Doctors still do not know why arthritis occurs in some people and others. They do know that certain factors, such as obesity, joint injuries and family history, put people at greater risk of the degenerative joint disease. There is no cure for arthritis, except for pain management techniques, such as painkillers and meditation, and joint replacement surgery. There have been several issues regarding hip implant operations. In fact, it leads to Stryker hip replacement recall due to the complications that the patients experienced.
According to research published in BMC Musculoskeletal Disorders journal, women whose diets comprise the most of garlic and onions have lower levels of osteoarthritis. Though the connection was strongest for vegetables in the allium family, researchers found that a healthy diet loaded with fruits and vegetables also offered some protective benefit.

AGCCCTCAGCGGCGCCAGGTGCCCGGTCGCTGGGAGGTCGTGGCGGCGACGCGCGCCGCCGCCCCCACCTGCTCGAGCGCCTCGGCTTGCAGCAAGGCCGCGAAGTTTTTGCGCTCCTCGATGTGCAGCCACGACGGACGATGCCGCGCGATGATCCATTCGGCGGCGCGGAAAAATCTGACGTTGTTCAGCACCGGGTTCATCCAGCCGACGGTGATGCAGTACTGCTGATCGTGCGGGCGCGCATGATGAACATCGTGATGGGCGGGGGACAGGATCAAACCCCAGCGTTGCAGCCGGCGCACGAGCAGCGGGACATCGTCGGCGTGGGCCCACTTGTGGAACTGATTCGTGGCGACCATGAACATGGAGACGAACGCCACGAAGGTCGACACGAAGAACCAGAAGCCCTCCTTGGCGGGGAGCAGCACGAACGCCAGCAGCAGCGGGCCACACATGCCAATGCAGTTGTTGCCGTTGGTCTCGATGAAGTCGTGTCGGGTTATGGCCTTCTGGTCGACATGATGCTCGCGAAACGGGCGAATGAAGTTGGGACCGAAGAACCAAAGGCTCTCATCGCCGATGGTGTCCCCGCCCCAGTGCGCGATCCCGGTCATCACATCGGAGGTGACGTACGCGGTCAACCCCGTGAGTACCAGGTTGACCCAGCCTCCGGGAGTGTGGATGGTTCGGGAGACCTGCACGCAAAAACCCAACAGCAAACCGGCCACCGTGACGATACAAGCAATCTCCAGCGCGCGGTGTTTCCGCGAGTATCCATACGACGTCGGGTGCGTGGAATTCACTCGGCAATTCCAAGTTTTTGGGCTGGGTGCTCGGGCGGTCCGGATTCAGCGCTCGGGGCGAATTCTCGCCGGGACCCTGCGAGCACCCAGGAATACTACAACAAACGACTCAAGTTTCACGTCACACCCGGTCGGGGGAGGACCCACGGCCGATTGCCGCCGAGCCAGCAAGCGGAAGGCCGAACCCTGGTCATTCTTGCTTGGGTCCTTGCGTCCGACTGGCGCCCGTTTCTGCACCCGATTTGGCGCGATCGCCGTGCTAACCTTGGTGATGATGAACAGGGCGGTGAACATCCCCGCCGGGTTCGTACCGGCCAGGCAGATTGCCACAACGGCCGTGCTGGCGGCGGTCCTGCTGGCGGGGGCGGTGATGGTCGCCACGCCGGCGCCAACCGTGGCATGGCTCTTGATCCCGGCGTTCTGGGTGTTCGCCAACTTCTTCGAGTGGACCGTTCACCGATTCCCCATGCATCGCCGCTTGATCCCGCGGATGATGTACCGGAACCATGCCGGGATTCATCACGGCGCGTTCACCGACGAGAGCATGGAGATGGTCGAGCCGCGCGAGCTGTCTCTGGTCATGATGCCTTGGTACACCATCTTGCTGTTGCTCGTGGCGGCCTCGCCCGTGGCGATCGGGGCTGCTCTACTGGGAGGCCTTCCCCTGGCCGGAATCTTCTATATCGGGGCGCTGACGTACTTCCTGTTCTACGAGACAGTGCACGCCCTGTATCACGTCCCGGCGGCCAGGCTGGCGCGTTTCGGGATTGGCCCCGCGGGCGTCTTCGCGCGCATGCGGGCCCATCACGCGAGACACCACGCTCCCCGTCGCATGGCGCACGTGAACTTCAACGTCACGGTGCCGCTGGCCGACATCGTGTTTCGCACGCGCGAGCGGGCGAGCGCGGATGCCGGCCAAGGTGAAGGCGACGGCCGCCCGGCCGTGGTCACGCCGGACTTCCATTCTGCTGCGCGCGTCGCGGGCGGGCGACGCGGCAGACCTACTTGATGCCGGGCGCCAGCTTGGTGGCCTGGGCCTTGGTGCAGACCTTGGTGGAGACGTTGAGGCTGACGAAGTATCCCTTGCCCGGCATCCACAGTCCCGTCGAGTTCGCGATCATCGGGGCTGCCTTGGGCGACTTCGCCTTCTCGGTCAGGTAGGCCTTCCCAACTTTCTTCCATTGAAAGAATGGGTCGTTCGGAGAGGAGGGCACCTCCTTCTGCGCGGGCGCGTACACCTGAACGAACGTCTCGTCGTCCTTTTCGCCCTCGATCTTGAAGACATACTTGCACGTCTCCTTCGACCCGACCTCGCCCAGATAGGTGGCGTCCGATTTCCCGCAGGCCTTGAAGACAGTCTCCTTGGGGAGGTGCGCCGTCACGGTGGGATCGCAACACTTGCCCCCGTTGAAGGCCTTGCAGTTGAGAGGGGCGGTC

The researchers, from King's College London and the University of East Anglia, evaluated the diets of 1,000 female twins and took x-rays of their hips, knees and spines. The team compared the dietary patterns of the women with the least evidence of early osteoarthritis in their hips, and found the garlic and onion connection. To test their theory further, the scientists picked apart various garlic compounds and found that a substance called diallyl disulphide reduces levels of cartilage-damaging enzymes.
DADS is just one of many phytochemicals existing in allium vegetables. When eating these vegetables, thousands of organosulfur compounds, antioxidants, and other micronutrients work together to prevent disease. And when using garlic and onion to flavor a dish of greens, beans, and mushrooms, the additive nutritional benefits from it are outstanding.
"While we don't yet know if eating garlic will lead to high levels of this component in the joint, these findings may point the way towards future treatments and prevention of hip osteoarthritis," said researcher Frances Williams, Ph.D., the study's lead author, in a written statement.